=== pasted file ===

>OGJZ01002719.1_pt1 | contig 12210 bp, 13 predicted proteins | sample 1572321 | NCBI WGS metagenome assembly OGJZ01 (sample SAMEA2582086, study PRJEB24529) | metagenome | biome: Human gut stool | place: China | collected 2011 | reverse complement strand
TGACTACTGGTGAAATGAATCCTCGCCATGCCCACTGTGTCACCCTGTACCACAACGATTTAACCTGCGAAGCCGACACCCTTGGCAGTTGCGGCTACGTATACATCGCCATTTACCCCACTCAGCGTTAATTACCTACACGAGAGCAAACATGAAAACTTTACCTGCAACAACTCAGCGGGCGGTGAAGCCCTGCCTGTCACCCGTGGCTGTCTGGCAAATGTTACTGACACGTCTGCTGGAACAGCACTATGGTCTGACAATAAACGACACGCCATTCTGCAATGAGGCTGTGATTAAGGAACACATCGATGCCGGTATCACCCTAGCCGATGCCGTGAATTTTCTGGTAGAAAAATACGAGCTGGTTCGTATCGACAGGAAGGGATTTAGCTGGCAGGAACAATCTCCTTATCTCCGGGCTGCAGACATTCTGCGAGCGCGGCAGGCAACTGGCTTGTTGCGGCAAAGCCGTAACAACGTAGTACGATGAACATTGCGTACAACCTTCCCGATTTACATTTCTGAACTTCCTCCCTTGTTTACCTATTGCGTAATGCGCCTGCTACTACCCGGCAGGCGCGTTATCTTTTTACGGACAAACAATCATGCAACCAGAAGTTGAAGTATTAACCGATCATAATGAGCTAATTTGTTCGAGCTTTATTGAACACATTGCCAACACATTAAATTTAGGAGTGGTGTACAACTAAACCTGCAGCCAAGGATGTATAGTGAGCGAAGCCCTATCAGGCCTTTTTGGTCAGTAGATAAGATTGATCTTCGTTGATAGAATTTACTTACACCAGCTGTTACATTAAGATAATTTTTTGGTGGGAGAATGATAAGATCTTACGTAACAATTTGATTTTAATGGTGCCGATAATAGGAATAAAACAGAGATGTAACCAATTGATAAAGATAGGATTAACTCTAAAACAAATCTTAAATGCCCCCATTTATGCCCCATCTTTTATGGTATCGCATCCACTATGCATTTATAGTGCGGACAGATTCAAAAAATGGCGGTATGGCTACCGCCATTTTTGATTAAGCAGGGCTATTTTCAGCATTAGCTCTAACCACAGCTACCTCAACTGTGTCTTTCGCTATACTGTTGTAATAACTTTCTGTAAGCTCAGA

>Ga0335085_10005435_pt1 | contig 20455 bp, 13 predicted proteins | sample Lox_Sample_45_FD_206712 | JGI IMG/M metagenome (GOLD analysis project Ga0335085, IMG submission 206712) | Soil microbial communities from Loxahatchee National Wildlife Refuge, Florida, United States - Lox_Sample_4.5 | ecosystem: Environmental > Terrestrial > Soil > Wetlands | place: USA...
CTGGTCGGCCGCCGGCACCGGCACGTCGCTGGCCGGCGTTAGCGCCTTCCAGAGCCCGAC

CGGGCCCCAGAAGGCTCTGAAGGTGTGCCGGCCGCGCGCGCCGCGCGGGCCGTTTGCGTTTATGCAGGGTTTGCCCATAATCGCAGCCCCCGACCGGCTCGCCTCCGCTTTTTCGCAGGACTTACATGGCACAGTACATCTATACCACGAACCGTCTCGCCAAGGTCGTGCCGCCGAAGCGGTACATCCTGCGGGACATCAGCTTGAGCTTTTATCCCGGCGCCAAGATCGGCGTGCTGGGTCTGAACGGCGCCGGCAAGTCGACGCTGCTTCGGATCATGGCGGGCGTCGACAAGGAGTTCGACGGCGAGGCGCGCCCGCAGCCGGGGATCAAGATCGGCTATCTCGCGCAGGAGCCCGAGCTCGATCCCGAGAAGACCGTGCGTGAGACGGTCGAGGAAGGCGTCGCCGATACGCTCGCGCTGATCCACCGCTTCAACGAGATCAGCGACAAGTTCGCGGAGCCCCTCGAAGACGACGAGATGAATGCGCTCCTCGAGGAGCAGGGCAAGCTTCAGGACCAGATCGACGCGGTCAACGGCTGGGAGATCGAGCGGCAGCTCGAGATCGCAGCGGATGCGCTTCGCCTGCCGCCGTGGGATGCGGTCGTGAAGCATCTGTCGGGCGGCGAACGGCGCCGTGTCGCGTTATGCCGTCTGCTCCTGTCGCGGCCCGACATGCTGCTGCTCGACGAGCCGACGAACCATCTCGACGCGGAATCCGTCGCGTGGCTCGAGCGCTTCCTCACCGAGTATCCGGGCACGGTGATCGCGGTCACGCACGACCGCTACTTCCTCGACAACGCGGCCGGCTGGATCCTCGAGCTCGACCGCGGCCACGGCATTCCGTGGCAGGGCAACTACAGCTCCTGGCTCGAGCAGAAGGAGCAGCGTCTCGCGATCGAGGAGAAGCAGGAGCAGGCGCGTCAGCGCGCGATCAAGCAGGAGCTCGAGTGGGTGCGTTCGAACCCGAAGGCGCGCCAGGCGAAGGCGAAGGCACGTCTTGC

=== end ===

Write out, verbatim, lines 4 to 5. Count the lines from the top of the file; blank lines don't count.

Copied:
CTGGTCGGCCGCCGGCACCGGCACGTCGCTGGCCGGCGTTAGCGCCTTCCAGAGCCCGAC

CGGGCCCCAGAAGGCTCTGAAGGTGTGCCGGCCGCGCGCGCCGCGCGGGCCGTTTGCGTTTATGCAGGGTTTGCCCATAATCGCAGCCCCCGACCGGCTCGCCTCCGCTTTTTCGCAGGACTTACATGGCACAGTACATCTATACCACGAACCGTCTCGCCAAGGTCGTGCCGCCGAAGCGGTACATCCTGCGGGACATCAGCTTGAGCTTTTATCCCGGCGCCAAGATCGGCGTGCTGGGTCTGAACGGCGCCGGCAAGTCGACGCTGCTTCGGATCATGGCGGGCGTCGACAAGGAGTTCGACGGCGAGGCGCGCCCGCAGCCGGGGATCAAGATCGGCTATCTCGCGCAGGAGCCCGAGCTCGATCCCGAGAAGACCGTGCGTGAGACGGTCGAGGAAGGCGTCGCCGATACGCTCGCGCTGATCCACCGCTTCAACGAGATCAGCGACAAGTTCGCGGAGCCCCTCGAAGACGACGAGATGAATGCGCTCCTCGAGGAGCAGGGCAAGCTTCAGGACCAGATCGACGCGGTCAACGGCTGGGAGATCGAGCGGCAGCTCGAGATCGCAGCGGATGCGCTTCGCCTGCCGCCGTGGGATGCGGTCGTGAAGCATCTGTCGGGCGGCGAACGGCGCCGTGTCGCGTTATGCCGTCTGCTCCTGTCGCGGCCCGACATGCTGCTGCTCGACGAGCCGACGAACCATCTCGACGCGGAATCCGTCGCGTGGCTCGAGCGCTTCCTCACCGAGTATCCGGGCACGGTGATCGCGGTCACGCACGACCGCTACTTCCTCGACAACGCGGCCGGCTGGATCCTCGAGCTCGACCGCGGCCACGGCATTCCGTGGCAGGGCAACTACAGCTCCTGGCTCGAGCAGAAGGAGCAGCGTCTCGCGATCGAGGAGAAGCAGGAGCAGGCGCGTCAGCGCGCGATCAAGCAGGAGCTCGAGTGGGTGCGTTCGAACCCGAAGGCGCGCCAGGCGAAGGCGAAGGCACGTCTTGC